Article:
149 Steps to Marketing Perfection. What’s your score?

9 Deadly Marketing Sins

Marketing is vital, and to commit a marketing sin can be very costly. Check out this snapshot of an interview between Dale Beaumont and Darren Stephens where Darren shares the top nine deadly marketing sins. Don’t be wiped out by them!

For more than 20 years, Darren has taught internationally, speaking to and motivating thousands of people in over 14 countries on how to create business, personal and financial success. He owns now seven companies in various industries.

What is your list of ‘deadly marketing sins’ that should be avoided in order for a business to be almost divinely profitable?

  • Failing to test – if you don’t test prices, headlines, advertising copy, radio/television spots and verbal messages, you will not know what the market wants or will pay. In other words, you are just guessing and that can be disastrous. Tomorrow, I urge you to have your salespeople try different pitches and differently priced offers. Afterwards, review each approach against the other. If you find a new approach that performs better have all your representatives use that approach until you can test and compare more, and potentially better, possibilities.
  • Running institutional advertisements – these advertisements are a sheer waste of money because they don’t direct the audience to take action or make a buying decision. Direct-response advertising, on the other hand, makes a complete case for the company, product or service. It overcomes sales objections, answers all major questions and promises results with a risk-free warranty or money-back guarantee.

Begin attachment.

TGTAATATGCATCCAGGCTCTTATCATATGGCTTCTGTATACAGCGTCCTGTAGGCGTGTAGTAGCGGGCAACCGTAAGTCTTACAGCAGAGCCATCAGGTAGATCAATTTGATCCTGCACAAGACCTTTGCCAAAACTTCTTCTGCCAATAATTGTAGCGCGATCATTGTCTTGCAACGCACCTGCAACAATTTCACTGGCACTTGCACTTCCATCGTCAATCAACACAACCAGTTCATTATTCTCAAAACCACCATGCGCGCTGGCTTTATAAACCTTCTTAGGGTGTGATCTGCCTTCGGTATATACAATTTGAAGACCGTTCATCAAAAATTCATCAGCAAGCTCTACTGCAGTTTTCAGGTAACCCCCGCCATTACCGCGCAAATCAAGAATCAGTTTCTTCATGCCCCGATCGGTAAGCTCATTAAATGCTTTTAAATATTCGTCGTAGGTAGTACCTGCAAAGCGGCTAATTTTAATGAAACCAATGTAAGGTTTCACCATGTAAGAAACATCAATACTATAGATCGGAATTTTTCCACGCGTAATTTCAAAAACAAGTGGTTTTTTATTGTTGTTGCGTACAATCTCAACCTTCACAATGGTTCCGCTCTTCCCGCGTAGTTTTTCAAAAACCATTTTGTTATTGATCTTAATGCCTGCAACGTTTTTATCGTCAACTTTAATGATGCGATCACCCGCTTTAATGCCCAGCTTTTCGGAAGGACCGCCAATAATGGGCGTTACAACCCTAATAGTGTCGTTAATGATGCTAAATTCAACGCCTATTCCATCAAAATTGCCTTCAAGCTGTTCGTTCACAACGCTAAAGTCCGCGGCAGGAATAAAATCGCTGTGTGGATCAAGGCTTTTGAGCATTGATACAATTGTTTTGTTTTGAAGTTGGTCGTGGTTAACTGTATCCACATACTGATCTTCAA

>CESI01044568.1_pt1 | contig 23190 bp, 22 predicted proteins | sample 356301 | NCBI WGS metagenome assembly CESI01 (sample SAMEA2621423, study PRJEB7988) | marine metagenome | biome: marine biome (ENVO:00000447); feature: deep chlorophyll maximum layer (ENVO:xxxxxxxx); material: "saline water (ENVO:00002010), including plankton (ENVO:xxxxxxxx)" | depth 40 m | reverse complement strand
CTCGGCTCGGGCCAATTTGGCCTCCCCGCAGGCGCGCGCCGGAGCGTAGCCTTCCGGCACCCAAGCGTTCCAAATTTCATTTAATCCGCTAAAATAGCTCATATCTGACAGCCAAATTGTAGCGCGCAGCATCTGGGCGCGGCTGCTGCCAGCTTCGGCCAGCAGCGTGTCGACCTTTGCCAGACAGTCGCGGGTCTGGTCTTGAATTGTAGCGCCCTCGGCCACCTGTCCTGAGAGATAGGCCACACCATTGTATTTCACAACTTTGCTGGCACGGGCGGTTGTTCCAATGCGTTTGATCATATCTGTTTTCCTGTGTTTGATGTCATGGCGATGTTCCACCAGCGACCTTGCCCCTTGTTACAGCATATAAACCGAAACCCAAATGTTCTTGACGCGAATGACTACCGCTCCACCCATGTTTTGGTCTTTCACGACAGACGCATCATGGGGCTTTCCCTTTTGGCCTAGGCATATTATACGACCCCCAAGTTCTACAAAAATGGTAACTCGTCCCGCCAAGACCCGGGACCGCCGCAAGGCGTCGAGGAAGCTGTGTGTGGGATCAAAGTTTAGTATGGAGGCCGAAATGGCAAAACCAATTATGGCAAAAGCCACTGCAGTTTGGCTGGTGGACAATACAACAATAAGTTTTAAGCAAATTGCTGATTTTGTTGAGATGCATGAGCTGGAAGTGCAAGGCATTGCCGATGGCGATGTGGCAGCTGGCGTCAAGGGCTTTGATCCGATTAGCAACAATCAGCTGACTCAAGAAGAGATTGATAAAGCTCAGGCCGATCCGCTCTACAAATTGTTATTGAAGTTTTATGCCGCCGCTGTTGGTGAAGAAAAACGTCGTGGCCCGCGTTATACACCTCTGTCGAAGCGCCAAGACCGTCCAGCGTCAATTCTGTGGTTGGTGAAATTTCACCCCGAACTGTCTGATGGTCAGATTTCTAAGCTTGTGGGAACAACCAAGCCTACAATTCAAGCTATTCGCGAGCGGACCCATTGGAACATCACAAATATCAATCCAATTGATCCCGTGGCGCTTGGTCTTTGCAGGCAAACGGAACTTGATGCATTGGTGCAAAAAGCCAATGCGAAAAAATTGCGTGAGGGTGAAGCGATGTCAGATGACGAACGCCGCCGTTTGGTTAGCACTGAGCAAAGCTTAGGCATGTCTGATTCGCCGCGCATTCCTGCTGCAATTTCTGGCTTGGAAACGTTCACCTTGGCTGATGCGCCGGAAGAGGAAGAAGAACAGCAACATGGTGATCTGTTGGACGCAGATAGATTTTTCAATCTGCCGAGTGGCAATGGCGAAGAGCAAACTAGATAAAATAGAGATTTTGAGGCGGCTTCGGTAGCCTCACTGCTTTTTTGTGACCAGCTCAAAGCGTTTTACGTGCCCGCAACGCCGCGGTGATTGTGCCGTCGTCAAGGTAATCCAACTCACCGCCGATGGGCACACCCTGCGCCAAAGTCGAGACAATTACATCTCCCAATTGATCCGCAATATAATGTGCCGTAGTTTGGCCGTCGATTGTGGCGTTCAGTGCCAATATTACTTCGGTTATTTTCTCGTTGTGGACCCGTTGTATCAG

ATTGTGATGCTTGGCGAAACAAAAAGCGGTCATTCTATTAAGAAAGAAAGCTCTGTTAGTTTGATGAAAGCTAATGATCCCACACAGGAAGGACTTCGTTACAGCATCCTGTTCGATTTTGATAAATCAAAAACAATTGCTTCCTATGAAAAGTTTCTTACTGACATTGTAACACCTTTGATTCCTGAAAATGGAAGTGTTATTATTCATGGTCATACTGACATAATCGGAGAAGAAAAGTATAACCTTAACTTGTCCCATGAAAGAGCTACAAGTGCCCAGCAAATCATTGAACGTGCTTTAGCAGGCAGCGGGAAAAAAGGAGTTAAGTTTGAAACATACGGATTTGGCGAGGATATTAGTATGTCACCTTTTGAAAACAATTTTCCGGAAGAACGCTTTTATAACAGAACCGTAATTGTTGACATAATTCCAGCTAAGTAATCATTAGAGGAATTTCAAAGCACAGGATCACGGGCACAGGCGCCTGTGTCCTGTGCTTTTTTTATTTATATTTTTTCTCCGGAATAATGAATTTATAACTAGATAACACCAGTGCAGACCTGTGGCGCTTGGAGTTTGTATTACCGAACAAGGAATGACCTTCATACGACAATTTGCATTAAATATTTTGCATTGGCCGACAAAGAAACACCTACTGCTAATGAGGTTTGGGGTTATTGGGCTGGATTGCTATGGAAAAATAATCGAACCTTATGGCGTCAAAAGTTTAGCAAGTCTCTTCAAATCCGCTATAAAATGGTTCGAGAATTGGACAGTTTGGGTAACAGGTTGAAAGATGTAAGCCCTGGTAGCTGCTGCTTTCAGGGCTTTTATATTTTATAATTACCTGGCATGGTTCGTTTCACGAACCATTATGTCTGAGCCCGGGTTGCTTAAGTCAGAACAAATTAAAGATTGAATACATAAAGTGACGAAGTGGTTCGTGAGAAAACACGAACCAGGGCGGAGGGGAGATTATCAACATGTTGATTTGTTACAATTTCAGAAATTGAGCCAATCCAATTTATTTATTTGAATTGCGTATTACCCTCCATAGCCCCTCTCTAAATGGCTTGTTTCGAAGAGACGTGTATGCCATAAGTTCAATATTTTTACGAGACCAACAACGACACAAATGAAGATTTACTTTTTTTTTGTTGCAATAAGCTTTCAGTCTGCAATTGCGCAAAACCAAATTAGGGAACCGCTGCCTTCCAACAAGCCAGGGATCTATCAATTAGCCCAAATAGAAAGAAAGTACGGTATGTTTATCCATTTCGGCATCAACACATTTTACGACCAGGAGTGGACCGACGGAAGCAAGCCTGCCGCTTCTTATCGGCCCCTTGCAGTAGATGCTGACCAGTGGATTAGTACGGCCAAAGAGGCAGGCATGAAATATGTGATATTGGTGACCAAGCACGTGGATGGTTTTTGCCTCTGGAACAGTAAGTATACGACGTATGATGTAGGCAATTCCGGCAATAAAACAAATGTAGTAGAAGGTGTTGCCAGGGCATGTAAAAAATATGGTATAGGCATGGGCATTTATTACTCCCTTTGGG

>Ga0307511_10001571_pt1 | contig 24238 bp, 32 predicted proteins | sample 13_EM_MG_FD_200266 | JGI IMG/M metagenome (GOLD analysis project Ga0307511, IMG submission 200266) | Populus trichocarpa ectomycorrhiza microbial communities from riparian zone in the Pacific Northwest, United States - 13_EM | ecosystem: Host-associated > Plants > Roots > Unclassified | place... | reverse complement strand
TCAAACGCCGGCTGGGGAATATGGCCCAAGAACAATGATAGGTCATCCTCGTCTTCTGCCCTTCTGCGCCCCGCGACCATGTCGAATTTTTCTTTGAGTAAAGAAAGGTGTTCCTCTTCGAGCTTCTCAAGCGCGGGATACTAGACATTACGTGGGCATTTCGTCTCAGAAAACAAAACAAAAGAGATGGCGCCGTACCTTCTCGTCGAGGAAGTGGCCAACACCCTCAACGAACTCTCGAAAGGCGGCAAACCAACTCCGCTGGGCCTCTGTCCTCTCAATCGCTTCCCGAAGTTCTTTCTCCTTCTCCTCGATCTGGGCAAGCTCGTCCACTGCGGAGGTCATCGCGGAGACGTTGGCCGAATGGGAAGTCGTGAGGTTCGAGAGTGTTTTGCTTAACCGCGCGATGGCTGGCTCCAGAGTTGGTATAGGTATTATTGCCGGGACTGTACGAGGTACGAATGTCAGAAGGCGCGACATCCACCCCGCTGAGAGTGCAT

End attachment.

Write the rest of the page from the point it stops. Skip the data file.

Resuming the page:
• Not stressing uniqueness – most successful businesses and professional practices are built around a single unique selling proposition (USP). It might be reliable post-purchase service, super-fast delivery or convenient hours. Think about what it is that sets you apart from your competitors, and then make that USP the engine that drives all of your marketing and advertising efforts.
  • Not having back-end sales – the back end is vital to any business. If you can induce new customers to buy a similar product or service from you within 45 days, then you will double the value of that customer.
  • Failing to address customer needs – by communicating with your customers (and making sure that your employees do the same thing) you can identify their needs and wants and ensure you satisfy them. If you don’t give them what they need or want, your customers will abandon you.
  • Failing to educate – your customers and prospects won’t understand or appreciate a bargain, service or benefit unless you point it out to them. For example, if you are overstocked on widgets, advertise that fact (admit your mistake) and then explain why the widgets are valuable, how they can be used and how you are willing to let them go at a major discount to your best customers, first-time customers or people who are willing to make an additional purchase.
  • Failing to explain why – whenever you make an offer, ask for a sale or run an advertisement, always explain why. For example, why can your salespeople handle sales better than someone else? Why can you beat your competitors on price? The more believable and plausible your reasons the more compelled customers will be to favour you with their patronage.
  • Giving up too soon on what works – I find that businesspeople get tired of their advertising and marketing campaigns long before the marketplace tires of them. People who commit this sin often call off an advertising campaign that has been working and replace it with something that hasn’t proven itself and might be a flop. Test different concepts and approaches, but never abandon your ‘control’ (i.e. your best performer) until you find something that pulls better results.
  • Forgetting who your customers are – always send your sales message to the people who are your primary prospects. For example, if you want to reach people who are over 45 years old, then your advertisement headline should say: ‘If you are 45 or over’ Diligently avoid headlines and advertisements that are non-specific or abstract.

For more of this interview check out Dale Beaumont’s “Secrets of Marketing Experts Exposed!“.